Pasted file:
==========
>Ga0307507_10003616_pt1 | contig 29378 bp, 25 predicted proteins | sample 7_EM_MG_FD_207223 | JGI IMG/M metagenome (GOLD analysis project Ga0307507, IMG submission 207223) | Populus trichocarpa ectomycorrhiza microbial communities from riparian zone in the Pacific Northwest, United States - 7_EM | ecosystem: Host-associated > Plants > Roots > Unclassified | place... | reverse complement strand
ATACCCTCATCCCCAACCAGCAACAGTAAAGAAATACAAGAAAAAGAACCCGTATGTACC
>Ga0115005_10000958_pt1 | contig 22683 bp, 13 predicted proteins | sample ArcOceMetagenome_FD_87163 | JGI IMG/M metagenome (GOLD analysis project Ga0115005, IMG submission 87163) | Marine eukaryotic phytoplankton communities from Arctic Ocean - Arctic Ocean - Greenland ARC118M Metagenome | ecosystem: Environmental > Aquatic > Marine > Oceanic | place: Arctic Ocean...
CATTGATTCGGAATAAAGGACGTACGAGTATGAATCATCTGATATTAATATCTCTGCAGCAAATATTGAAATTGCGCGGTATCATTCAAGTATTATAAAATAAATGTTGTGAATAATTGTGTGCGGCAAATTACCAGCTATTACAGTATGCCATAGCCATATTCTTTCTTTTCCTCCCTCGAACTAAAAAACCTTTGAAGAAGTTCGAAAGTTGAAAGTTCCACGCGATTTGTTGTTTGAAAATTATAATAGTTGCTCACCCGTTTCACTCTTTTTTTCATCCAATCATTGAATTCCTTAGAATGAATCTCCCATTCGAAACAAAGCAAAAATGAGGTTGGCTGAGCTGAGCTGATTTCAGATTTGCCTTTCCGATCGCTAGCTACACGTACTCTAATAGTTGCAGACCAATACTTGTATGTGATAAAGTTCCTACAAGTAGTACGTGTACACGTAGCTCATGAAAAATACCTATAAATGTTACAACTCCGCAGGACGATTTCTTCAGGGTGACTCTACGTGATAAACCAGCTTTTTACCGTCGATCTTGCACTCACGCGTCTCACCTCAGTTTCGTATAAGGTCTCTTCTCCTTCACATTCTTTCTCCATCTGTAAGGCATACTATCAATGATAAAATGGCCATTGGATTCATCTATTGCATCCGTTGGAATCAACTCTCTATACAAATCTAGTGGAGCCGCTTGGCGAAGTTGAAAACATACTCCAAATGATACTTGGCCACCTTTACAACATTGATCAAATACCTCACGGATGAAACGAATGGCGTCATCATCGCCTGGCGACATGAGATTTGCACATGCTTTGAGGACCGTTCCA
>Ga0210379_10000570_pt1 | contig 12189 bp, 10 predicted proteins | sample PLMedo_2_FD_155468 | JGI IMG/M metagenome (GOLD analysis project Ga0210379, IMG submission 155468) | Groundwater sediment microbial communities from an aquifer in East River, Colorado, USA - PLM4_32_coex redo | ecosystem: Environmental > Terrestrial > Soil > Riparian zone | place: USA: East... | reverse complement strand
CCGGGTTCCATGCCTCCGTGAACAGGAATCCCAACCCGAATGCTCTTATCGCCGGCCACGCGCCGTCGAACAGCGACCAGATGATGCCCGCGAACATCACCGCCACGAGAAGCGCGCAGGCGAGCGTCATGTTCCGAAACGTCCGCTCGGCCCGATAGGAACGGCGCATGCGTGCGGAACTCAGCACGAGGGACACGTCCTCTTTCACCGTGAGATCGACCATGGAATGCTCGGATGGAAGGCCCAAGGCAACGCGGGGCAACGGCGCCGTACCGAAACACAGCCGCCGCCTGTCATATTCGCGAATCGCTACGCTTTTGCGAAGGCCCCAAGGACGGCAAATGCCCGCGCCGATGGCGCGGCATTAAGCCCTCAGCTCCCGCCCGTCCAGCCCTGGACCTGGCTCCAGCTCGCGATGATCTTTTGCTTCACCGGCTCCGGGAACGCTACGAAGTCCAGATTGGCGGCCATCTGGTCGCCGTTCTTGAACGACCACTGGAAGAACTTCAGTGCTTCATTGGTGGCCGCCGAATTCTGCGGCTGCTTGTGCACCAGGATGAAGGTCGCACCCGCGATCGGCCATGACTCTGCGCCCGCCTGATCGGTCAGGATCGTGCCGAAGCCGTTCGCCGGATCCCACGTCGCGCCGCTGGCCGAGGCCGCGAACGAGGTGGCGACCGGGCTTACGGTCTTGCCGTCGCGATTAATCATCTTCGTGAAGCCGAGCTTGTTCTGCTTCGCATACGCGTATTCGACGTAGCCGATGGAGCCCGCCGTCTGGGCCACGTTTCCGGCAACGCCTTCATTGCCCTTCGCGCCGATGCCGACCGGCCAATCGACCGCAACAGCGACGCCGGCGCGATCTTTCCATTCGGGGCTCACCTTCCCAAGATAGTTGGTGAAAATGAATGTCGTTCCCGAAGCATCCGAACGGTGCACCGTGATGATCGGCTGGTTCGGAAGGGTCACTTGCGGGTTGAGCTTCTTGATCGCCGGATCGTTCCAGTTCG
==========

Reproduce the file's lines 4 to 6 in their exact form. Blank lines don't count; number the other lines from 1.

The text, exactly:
CATTGATTCGGAATAAAGGACGTACGAGTATGAATCATCTGATATTAATATCTCTGCAGCAAATATTGAAATTGCGCGGTATCATTCAAGTATTATAAAATAAATGTTGTGAATAATTGTGTGCGGCAAATTACCAGCTATTACAGTATGCCATAGCCATATTCTTTCTTTTCCTCCCTCGAACTAAAAAACCTTTGAAGAAGTTCGAAAGTTGAAAGTTCCACGCGATTTGTTGTTTGAAAATTATAATAGTTGCTCACCCGTTTCACTCTTTTTTTCATCCAATCATTGAATTCCTTAGAATGAATCTCCCATTCGAAACAAAGCAAAAATGAGGTTGGCTGAGCTGAGCTGATTTCAGATTTGCCTTTCCGATCGCTAGCTACACGTACTCTAATAGTTGCAGACCAATACTTGTATGTGATAAAGTTCCTACAAGTAGTACGTGTACACGTAGCTCATGAAAAATACCTATAAATGTTACAACTCCGCAGGACGATTTCTTCAGGGTGACTCTACGTGATAAACCAGCTTTTTACCGTCGATCTTGCACTCACGCGTCTCACCTCAGTTTCGTATAAGGTCTCTTCTCCTTCACATTCTTTCTCCATCTGTAAGGCATACTATCAATGATAAAATGGCCATTGGATTCATCTATTGCATCCGTTGGAATCAACTCTCTATACAAATCTAGTGGAGCCGCTTGGCGAAGTTGAAAACATACTCCAAATGATACTTGGCCACCTTTACAACATTGATCAAATACCTCACGGATGAAACGAATGGCGTCATCATCGCCTGGCGACATGAGATTTGCACATGCTTTGAGGACCGTTCCA
>Ga0210379_10000570_pt1 | contig 12189 bp, 10 predicted proteins | sample PLMedo_2_FD_155468 | JGI IMG/M metagenome (GOLD analysis project Ga0210379, IMG submission 155468) | Groundwater sediment microbial communities from an aquifer in East River, Colorado, USA - PLM4_32_coex redo | ecosystem: Environmental > Terrestrial > Soil > Riparian zone | place: USA: East... | reverse complement strand
CCGGGTTCCATGCCTCCGTGAACAGGAATCCCAACCCGAATGCTCTTATCGCCGGCCACGCGCCGTCGAACAGCGACCAGATGATGCCCGCGAACATCACCGCCACGAGAAGCGCGCAGGCGAGCGTCATGTTCCGAAACGTCCGCTCGGCCCGATAGGAACGGCGCATGCGTGCGGAACTCAGCACGAGGGACACGTCCTCTTTCACCGTGAGATCGACCATGGAATGCTCGGATGGAAGGCCCAAGGCAACGCGGGGCAACGGCGCCGTACCGAAACACAGCCGCCGCCTGTCATATTCGCGAATCGCTACGCTTTTGCGAAGGCCCCAAGGACGGCAAATGCCCGCGCCGATGGCGCGGCATTAAGCCCTCAGCTCCCGCCCGTCCAGCCCTGGACCTGGCTCCAGCTCGCGATGATCTTTTGCTTCACCGGCTCCGGGAACGCTACGAAGTCCAGATTGGCGGCCATCTGGTCGCCGTTCTTGAACGACCACTGGAAGAACTTCAGTGCTTCATTGGTGGCCGCCGAATTCTGCGGCTGCTTGTGCACCAGGATGAAGGTCGCACCCGCGATCGGCCATGACTCTGCGCCCGCCTGATCGGTCAGGATCGTGCCGAAGCCGTTCGCCGGATCCCACGTCGCGCCGCTGGCCGAGGCCGCGAACGAGGTGGCGACCGGGCTTACGGTCTTGCCGTCGCGATTAATCATCTTCGTGAAGCCGAGCTTGTTCTGCTTCGCATACGCGTATTCGACGTAGCCGATGGAGCCCGCCGTCTGGGCCACGTTTCCGGCAACGCCTTCATTGCCCTTCGCGCCGATGCCGACCGGCCAATCGACCGCAACAGCGACGCCGGCGCGATCTTTCCATTCGGGGCTCACCTTCCCAAGATAGTTGGTGAAAATGAATGTCGTTCCCGAAGCATCCGAACGGTGCACCGTGATGATCGGCTGGTTCGGAAGGGTCACTTGCGGGTTGAGCTTCTTGATCGCCGGATCGTTCCAGTTCG